The native speakers of the United States responsible for sending and decoding secret messages in their mother tongue during World War II were honored at the White House today.
The ceremony coincides with the National Month of the American Indian Heritage.
The enlistment of Native Americans as code programmers dates back to World War I, when the American Indians of the Choctaw Tribe transmitted messages over the telephone to help defeat the Central Powers.
In 1941 and 1942, the Marine Corps began recruiting the Navajo tribe at the suggestion of Philip Johnston, a World War I veteran who had grown up on a Navajo reservation.
The 29 Navajo recruits were tasked with developing a code that would use their tribal language that could be used to transmit messages on the battlefield without being intercepted.
"The commanding officer, you are given a message that is written It's just talking briefly about the amount of ammunition and a certain area of the Pa that the Marines are being killed. They need more machine gun machine guns "You translate that as small as you can," John Brown Jr., one of 29 original code-issuers, told the National Museum of the American Indian in an interview in 2004.
As World War II progressed, the number of speakers of Navajo codes increased from 29 to 400. American Indians were also recruited from at least 14 other tribes, such as the Hopi, the Comanches and the Meskwakis, to serve as spokespersons.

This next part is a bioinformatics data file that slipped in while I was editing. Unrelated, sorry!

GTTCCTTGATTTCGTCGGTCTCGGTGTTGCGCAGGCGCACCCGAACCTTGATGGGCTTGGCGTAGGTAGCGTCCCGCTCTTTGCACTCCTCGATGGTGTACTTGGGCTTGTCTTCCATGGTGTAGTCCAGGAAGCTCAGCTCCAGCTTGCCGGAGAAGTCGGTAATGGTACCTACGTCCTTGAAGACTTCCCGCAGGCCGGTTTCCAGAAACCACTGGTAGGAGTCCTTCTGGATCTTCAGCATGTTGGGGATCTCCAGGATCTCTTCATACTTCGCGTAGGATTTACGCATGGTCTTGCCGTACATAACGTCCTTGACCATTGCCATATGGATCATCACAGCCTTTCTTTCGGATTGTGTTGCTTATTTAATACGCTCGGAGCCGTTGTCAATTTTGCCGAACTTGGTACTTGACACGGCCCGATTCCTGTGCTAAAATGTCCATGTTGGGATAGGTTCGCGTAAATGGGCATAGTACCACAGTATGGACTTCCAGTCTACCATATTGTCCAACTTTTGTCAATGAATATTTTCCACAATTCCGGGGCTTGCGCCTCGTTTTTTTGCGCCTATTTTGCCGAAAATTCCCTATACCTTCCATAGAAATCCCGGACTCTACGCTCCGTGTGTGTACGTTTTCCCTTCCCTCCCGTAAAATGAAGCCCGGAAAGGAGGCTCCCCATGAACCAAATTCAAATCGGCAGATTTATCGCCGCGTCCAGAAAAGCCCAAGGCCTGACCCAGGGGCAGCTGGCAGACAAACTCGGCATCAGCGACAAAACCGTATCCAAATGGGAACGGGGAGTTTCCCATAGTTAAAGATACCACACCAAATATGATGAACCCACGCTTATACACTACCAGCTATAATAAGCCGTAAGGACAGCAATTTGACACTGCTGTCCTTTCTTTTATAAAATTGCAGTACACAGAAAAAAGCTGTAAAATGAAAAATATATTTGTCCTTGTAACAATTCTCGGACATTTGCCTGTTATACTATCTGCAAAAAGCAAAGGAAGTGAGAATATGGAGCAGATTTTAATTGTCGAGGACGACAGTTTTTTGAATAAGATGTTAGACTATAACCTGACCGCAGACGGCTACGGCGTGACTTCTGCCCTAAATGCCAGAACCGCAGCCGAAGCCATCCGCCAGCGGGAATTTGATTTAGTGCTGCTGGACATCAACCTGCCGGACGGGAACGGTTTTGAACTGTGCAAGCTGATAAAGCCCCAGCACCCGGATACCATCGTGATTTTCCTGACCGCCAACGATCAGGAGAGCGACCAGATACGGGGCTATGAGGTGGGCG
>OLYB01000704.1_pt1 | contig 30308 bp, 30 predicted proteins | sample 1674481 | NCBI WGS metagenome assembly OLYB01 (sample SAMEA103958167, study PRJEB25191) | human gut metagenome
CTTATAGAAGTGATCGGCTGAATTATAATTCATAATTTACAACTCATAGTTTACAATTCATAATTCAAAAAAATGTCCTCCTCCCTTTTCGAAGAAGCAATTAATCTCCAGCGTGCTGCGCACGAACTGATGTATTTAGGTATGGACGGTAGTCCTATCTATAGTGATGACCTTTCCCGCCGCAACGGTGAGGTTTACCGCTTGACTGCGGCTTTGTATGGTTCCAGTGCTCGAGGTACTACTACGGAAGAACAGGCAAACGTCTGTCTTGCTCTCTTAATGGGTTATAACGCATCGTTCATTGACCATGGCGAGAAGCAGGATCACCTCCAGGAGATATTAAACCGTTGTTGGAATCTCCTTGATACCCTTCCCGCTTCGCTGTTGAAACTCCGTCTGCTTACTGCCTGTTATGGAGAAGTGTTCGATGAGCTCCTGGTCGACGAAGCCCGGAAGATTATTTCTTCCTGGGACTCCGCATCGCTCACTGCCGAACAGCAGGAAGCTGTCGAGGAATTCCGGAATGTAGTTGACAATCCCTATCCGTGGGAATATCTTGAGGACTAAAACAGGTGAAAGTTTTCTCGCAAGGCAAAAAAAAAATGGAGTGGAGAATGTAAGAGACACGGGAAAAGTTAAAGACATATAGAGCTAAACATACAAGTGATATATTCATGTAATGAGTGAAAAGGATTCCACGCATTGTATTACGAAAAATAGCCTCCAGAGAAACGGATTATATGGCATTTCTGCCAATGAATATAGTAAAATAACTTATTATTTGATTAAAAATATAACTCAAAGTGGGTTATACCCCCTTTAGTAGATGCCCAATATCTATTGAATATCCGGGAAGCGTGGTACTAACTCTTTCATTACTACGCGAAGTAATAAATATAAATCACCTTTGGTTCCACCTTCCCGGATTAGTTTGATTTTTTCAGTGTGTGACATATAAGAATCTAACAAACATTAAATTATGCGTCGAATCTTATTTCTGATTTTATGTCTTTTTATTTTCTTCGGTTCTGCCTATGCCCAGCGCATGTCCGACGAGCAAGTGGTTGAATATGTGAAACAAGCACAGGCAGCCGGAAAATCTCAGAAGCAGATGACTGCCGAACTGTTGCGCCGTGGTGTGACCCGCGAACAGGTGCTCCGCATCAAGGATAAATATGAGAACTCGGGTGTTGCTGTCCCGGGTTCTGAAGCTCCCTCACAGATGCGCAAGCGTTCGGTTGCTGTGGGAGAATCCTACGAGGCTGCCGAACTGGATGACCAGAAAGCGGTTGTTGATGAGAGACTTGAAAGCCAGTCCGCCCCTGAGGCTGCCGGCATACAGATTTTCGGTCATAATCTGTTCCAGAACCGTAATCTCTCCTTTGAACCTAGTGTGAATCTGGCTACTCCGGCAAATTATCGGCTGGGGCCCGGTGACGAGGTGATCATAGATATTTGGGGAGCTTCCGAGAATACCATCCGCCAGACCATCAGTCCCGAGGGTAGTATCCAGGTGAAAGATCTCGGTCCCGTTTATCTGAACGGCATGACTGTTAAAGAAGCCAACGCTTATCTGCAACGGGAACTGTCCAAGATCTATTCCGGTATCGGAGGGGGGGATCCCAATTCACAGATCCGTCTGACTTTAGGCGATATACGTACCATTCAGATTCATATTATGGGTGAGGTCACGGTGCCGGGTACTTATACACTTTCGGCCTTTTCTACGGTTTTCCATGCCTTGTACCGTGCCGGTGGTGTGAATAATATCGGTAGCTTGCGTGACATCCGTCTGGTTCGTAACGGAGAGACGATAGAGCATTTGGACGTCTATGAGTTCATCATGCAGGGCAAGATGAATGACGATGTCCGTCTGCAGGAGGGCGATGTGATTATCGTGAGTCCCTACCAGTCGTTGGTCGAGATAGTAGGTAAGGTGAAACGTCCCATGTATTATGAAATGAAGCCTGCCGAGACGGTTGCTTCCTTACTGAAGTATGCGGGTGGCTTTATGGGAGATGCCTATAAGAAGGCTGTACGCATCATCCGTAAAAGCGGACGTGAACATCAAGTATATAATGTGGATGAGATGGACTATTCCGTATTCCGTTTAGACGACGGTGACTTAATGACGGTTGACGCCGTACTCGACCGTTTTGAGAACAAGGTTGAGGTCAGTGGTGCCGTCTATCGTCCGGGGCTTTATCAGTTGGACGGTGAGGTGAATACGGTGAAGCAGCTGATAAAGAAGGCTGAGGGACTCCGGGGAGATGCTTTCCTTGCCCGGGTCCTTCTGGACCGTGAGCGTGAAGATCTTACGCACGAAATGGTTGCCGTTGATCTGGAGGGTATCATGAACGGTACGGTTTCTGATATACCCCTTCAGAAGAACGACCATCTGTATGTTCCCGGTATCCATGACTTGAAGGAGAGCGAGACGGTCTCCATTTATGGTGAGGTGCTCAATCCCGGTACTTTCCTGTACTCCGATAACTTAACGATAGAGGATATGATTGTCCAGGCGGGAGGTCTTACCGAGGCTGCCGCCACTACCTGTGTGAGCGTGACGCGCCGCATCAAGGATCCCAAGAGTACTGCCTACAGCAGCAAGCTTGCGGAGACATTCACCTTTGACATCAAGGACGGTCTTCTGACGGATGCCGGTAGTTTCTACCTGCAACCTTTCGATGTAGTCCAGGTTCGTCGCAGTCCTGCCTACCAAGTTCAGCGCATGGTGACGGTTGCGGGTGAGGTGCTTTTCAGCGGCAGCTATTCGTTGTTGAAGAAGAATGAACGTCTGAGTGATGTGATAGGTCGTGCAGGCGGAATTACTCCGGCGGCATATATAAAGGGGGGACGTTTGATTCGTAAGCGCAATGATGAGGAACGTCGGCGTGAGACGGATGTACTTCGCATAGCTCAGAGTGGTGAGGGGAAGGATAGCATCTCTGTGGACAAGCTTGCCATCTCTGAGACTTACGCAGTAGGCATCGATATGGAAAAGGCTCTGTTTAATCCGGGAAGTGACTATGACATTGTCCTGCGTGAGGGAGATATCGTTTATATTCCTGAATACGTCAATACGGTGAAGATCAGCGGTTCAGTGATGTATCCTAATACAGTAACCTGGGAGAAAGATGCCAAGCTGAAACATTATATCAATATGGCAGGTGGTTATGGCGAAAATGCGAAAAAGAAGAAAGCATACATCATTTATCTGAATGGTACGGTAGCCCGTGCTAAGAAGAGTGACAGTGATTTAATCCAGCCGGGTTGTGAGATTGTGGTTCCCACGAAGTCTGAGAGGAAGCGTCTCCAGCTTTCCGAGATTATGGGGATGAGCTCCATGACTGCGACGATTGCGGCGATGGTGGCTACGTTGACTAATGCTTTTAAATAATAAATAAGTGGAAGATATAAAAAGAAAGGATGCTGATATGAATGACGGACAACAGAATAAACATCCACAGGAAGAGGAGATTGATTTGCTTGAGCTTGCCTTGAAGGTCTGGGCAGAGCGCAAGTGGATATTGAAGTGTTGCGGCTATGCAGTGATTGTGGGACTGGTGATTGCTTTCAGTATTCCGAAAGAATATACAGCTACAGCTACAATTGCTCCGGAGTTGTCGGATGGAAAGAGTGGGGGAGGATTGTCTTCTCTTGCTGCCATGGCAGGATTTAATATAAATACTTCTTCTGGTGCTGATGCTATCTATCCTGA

The code created by the Navajos would be unbreakable for enemy and instrumental forces to ensure victory during the Battle of Iwo Jima.
"If it were not for the Navajos, the Marines would never have taken Iwo Jima," according to Major Howard Connor, the Navajo signal officer.
Speakers of Native American codes would not be formally recognized for their service until decades later. The Navajo Code Talkers military program of the Second World War remained a secret until it was declbadified in 1968.
In 1982, President Reagan signed a proclamation declaring August 14, 1982, as the National Day of the Communicators of the Navajo Code. In 2000, Congress pbaded a bill that granted the 29 speakers of original Navajo codes with Gold Medals from Congress. It would be another seven years before Congress pbaded the legislation, recognizing those who spoke the code of all the American Indian tribes they served.
"In the war, using their mother tongue, they relayed secret messages that changed the course of the battle," President George W. Bush said at a ceremony in 2001 at the United States Capitol, presenting gold medals in Congress to some of the last surviving original Navajo code speakers.